Fitch Upgrades UOBT#s Short-Term IDR to #F1#; Affirms Long-Term IDR at #A-#

Stocks and Financial Services Press Releases Tuesday September 3, 2019 16:03
Bangkok--3 Sep--Fitch Ratings
Fitch Ratings has upgraded United Overseas Bank (Thai) Public Company Limited's (UOBT) Short-Term Issuer Default Rating (IDR) to 'F1' from 'F2', and affirmed its Long-Term IDR at 'A-' with a Stable Outlook.

The Short-Term IDR has been upgraded because Fitch has assessed that the prospects of extraordinary support from UOBT's parent, Singapore-based United Overseas Bank Limited (UOB, AA-/Stable/F1+), have become more certain in the near term. UOBT is well-integrated with its parent, and plays a key role in the group's strategy in the region. Furthermore, there are no clear impediments to funding support from the group to UOBT.

A full list of rating actions is at the end of this rating action commentary.

The bank's IDRs, Support Rating, National Ratings and senior debt ratings reflect Fitch's expectations of extraordinary support from its parent. UOB owns nearly 100% of UOBT, and there are clear linkages in terms of management, operations and branding. UOB has had a subsidiary presence in Thailand since 1999, and UOBT's corporate culture and systems are closely aligned with those of its Singapore parent.

UOBT's National Long-Term Rating of 'AAA(tha)' reflects its relative risk positioning on the Thai national scale. This rating is assigned to issuers with the lowest expectation of default risk relative to other issuers in the country. UOBT's rating is driven by support from UOB, which has a rating multiple notches higher than Thailand's sovereign rating of 'BBB+'. UOBT's National Rating is in line with the approach taken for other entities in Thailand with similar Long-Term IDRs.

UOBT's Thai baht senior debt is rated at the same level as its National Long-Term Rating, as the instruments represent unsubordinated and unsecured obligations of the bank.

UOBT's Viability Rating (VR) reflects the bank's improving financial performance and adequate capital buffers. The bank has built up its franchise in the mortgage segment and in serving cross-border customers. However, UOBT remains relatively small in the Thai market; for example, its deposit market share is only 3%. This leads to constraints on revenue diversity and cost efficiency compared with larger banks in Thailand. The VR incorporates ordinary support from UOB, such as in management, marketing, and operations, which Fitch expects to continue.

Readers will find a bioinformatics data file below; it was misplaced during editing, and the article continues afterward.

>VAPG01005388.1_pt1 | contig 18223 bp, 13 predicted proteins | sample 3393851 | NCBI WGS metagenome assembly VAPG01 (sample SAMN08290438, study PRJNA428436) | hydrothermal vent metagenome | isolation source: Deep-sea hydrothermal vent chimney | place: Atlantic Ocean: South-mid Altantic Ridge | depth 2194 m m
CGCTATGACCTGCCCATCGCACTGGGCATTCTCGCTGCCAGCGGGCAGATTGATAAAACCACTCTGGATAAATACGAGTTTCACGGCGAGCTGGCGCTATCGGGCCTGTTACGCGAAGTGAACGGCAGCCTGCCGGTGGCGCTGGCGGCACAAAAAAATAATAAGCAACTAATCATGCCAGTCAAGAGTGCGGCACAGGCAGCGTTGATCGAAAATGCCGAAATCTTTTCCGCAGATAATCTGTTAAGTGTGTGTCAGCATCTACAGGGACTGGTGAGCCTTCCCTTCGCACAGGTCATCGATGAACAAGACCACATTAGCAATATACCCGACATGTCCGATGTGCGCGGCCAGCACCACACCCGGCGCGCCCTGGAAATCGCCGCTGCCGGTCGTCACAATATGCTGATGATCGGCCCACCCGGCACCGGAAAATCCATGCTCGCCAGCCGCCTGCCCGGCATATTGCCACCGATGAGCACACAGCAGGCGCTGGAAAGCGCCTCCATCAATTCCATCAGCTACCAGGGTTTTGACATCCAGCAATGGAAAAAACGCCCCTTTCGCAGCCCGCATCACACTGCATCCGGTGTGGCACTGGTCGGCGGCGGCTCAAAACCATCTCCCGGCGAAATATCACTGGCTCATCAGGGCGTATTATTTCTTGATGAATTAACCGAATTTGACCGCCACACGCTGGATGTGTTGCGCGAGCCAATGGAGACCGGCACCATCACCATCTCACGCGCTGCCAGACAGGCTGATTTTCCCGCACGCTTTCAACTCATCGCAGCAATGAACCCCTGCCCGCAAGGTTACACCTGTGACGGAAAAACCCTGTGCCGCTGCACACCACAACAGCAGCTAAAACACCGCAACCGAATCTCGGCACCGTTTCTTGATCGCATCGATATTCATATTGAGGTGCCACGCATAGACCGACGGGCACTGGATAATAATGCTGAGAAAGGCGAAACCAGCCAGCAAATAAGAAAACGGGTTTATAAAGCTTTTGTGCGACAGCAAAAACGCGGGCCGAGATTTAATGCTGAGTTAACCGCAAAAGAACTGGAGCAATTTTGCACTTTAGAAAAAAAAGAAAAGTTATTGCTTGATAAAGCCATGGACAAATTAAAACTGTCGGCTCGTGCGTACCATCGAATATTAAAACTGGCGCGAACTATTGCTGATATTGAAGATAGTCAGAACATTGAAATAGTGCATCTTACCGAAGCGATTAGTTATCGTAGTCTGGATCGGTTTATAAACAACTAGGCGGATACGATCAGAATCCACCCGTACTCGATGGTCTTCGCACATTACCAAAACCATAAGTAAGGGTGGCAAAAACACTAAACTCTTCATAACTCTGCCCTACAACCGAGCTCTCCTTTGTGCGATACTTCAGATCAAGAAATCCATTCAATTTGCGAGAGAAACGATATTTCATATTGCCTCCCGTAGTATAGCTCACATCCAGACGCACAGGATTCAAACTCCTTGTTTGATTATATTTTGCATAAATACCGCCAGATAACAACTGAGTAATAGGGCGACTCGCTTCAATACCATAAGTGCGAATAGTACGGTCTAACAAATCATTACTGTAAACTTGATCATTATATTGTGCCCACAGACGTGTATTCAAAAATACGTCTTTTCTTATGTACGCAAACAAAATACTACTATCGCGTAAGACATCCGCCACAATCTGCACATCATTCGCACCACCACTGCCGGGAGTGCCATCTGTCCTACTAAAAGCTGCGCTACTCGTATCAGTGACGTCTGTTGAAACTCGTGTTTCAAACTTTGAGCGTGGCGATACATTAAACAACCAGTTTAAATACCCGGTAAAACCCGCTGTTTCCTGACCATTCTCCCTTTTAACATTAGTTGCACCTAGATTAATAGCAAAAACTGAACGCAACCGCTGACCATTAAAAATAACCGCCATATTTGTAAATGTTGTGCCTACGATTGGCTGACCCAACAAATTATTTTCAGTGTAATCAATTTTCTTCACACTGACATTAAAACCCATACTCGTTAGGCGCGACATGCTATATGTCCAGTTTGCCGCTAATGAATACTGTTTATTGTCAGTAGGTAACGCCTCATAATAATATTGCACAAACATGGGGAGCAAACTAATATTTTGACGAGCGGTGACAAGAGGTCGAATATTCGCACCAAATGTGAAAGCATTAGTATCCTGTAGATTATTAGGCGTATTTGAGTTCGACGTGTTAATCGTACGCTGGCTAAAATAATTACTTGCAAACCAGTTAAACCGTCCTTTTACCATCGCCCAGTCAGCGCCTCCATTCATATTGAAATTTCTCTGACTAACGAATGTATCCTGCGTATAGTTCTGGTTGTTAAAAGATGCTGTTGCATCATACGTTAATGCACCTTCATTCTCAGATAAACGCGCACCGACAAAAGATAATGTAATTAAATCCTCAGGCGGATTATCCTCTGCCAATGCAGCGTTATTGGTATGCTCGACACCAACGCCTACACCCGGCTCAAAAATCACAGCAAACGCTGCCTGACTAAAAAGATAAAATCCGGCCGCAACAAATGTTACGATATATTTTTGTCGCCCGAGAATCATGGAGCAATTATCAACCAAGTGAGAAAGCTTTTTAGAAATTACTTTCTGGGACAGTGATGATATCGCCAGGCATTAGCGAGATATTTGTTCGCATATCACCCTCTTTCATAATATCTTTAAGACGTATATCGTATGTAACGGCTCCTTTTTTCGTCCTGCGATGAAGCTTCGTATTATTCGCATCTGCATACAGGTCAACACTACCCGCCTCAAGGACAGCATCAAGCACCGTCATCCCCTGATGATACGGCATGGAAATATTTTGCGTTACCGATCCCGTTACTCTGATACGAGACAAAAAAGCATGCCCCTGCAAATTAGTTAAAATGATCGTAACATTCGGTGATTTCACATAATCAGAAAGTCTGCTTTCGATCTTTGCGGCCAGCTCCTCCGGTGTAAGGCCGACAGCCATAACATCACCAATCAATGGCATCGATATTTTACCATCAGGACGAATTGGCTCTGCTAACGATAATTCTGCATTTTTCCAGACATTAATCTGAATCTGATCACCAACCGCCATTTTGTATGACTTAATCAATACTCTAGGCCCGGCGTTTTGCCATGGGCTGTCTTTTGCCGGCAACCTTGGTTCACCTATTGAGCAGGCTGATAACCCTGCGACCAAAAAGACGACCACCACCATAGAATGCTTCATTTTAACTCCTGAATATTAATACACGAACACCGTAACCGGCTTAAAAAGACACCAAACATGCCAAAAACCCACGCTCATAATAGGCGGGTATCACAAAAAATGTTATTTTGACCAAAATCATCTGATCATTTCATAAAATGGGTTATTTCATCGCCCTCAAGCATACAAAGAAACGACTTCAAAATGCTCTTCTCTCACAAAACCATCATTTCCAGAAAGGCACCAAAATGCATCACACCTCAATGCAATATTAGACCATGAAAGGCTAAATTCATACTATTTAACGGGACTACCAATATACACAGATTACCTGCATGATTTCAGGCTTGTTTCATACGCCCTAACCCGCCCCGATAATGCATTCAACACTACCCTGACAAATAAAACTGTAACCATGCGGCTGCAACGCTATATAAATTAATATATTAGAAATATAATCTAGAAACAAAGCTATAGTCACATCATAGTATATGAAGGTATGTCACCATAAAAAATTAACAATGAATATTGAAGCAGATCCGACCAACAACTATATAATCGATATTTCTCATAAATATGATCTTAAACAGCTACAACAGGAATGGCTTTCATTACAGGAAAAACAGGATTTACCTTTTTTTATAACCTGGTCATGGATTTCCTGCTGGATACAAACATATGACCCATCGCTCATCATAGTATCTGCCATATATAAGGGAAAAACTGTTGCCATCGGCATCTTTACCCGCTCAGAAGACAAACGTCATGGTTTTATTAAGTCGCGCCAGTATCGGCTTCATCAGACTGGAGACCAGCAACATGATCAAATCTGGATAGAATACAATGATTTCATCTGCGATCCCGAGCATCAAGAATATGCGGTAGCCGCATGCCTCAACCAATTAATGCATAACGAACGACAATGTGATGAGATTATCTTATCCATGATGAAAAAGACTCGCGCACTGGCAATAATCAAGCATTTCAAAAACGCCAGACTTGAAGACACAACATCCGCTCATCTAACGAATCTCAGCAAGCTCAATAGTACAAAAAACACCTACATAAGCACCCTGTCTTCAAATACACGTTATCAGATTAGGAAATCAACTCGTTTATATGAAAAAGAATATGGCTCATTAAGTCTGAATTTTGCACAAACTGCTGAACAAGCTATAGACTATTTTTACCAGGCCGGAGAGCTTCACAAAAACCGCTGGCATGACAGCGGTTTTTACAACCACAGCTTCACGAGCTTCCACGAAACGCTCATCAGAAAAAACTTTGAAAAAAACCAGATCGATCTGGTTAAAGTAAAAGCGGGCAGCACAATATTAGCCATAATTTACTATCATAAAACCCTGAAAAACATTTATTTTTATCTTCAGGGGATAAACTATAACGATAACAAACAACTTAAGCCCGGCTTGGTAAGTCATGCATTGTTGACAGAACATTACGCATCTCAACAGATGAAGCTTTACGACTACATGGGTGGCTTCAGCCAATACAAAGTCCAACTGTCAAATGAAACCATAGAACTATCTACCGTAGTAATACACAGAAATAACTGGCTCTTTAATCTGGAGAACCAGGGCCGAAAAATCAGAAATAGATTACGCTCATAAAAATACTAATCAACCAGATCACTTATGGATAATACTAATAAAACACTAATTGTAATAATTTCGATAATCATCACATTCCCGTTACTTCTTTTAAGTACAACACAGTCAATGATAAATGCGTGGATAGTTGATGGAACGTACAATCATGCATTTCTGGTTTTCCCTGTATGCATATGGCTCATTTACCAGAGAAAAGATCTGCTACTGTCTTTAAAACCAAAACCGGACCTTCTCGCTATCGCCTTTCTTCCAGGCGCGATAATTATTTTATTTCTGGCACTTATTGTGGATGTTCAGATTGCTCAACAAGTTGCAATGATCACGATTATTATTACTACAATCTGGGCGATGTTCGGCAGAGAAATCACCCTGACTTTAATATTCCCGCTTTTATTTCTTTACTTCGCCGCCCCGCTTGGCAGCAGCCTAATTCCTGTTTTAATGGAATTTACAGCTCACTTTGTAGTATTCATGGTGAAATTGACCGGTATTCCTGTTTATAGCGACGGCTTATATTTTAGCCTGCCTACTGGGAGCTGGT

The operating environment is affected by muted economic growth prospects amid regional uncertainties. However, Fitch does not expect in its base case scenario that the operating environment will be a key negative factor in UOBT's asset quality - the bank has shown a consistent risk appetite, and its impaired loans ratio has been better than sector averages. Nevertheless, the Bank of Thailand's macro-prudential measures in April 2019 on mortgage lending signal the central bank's concerns on household debt, and may lead to lower growth in that segment.


UOBT's Basel III Tier 2 subordinated debt is rated one notch below its National Long-Term Rating. The notching reflects that there is no mandatory full write-down at the point of non-viability. There is no notching for non-performance risk, as the instruments do not have going-concern loss absorption.


UOBT's Long-Term IDRs, Support Rating, National Ratings and senior debt are sensitive to potential changes in the parent's ability and propensity to support the bank. However, there would need to be a multiple-notch downgrade of UOB's Long-Term IDR, before there would be a downgrade of these ratings at UOBT.

This is because UOBT's Long-Term IDR is constrained by Thailand's Country Ceiling of 'A-'. Any changes in the Country Ceiling would probably lead to a similar change in UOBT's Long-Term IDR. Meanwhile, there is no upside to the National Ratings or the Support Rating, which are already at the top end of their scales.


There may be upside to the VR if Fitch assesses that UOBT's expansion would lead to sustained improvements in profitability, such as in the operating profit/risk-weighted assets ratio, and the bank maintained a conservative, consistent risk appetite. Conversely, there could be downside if UOBT's capital and asset quality buffers were to deteriorate sharply for a sustained period, although this is not Fitch's base case expectation.

UOBT's subordinated debt ratings are broadly sensitive to the same considerations that may affect the bank's National Long-Term Rating.

Unless otherwise disclosed in this section, the highest level of ESG credit relevance is a score of 3 - ESG issues are credit neutral or have only a minimal credit impact on the entity, either due to their nature or the way in which they are being managed by the entity.

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